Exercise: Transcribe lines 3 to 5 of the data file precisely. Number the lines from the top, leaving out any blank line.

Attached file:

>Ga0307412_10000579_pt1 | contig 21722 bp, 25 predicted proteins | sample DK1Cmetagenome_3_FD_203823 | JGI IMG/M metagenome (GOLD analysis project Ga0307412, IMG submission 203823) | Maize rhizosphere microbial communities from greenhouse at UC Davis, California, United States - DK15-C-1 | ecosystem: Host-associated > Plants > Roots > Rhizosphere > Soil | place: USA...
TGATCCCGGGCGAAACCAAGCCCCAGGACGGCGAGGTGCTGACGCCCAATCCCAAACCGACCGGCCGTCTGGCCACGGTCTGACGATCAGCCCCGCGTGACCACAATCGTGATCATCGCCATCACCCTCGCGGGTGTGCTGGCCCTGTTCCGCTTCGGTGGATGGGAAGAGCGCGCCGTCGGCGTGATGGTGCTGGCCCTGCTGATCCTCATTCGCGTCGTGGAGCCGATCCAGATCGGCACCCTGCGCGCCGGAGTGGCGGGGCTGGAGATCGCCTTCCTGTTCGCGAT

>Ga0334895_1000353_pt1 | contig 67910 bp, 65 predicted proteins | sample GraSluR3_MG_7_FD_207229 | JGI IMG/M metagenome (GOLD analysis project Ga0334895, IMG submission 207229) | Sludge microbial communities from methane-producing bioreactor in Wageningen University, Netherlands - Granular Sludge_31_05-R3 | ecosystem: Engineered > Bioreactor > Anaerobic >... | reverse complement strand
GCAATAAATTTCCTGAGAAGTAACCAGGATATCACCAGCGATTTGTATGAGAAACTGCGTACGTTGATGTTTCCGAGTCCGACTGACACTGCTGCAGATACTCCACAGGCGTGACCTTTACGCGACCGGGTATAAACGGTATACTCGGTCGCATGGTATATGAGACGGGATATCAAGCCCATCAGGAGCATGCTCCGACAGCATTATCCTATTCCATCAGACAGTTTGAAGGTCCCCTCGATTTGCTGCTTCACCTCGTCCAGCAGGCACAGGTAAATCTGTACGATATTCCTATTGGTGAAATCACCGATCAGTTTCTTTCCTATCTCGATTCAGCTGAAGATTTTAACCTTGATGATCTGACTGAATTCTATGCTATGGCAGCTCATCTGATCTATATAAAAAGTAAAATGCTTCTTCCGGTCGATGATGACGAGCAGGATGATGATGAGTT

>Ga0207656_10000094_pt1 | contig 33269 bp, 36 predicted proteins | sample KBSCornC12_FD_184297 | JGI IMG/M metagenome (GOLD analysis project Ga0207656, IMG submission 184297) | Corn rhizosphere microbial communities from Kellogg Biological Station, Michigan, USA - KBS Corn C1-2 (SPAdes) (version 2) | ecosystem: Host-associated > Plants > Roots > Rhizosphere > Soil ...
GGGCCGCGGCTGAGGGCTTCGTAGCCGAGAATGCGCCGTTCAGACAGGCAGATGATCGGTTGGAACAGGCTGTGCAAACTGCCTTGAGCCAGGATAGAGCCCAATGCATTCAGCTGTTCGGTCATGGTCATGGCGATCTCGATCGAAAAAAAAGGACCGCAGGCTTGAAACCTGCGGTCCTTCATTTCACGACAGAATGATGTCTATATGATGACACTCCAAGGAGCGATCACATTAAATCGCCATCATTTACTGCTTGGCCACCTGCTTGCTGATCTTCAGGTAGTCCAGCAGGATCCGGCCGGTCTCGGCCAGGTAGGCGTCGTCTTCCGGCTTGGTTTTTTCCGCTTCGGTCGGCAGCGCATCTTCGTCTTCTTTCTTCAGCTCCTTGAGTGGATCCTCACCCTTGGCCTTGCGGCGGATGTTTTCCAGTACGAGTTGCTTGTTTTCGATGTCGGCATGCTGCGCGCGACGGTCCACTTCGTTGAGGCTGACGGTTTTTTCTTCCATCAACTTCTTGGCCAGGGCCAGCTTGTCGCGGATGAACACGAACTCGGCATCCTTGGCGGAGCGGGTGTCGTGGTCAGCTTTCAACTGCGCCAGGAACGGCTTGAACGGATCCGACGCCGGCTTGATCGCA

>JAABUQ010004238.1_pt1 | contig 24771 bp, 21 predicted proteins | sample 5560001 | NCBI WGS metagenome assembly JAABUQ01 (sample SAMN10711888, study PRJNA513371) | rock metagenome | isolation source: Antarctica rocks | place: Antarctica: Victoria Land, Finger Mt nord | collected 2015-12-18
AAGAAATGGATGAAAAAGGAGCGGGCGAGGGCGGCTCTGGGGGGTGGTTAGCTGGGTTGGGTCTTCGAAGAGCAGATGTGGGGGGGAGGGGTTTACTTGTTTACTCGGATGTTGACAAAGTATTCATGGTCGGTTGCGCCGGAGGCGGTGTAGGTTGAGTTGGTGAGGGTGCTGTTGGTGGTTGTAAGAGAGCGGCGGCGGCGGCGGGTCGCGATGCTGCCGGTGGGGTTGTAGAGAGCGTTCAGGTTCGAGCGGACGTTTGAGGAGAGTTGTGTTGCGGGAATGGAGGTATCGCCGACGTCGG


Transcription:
>Ga0334895_1000353_pt1 | contig 67910 bp, 65 predicted proteins | sample GraSluR3_MG_7_FD_207229 | JGI IMG/M metagenome (GOLD analysis project Ga0334895, IMG submission 207229) | Sludge microbial communities from methane-producing bioreactor in Wageningen University, Netherlands - Granular Sludge_31_05-R3 | ecosystem: Engineered > Bioreactor > Anaerobic >... | reverse complement strand
GCAATAAATTTCCTGAGAAGTAACCAGGATATCACCAGCGATTTGTATGAGAAACTGCGTACGTTGATGTTTCCGAGTCCGACTGACACTGCTGCAGATACTCCACAGGCGTGACCTTTACGCGACCGGGTATAAACGGTATACTCGGTCGCATGGTATATGAGACGGGATATCAAGCCCATCAGGAGCATGCTCCGACAGCATTATCCTATTCCATCAGACAGTTTGAAGGTCCCCTCGATTTGCTGCTTCACCTCGTCCAGCAGGCACAGGTAAATCTGTACGATATTCCTATTGGTGAAATCACCGATCAGTTTCTTTCCTATCTCGATTCAGCTGAAGATTTTAACCTTGATGATCTGACTGAATTCTATGCTATGGCAGCTCATCTGATCTATATAAAAAGTAAAATGCTTCTTCCGGTCGATGATGACGAGCAGGATGATGATGAGTT

>Ga0207656_10000094_pt1 | contig 33269 bp, 36 predicted proteins | sample KBSCornC12_FD_184297 | JGI IMG/M metagenome (GOLD analysis project Ga0207656, IMG submission 184297) | Corn rhizosphere microbial communities from Kellogg Biological Station, Michigan, USA - KBS Corn C1-2 (SPAdes) (version 2) | ecosystem: Host-associated > Plants > Roots > Rhizosphere > Soil ...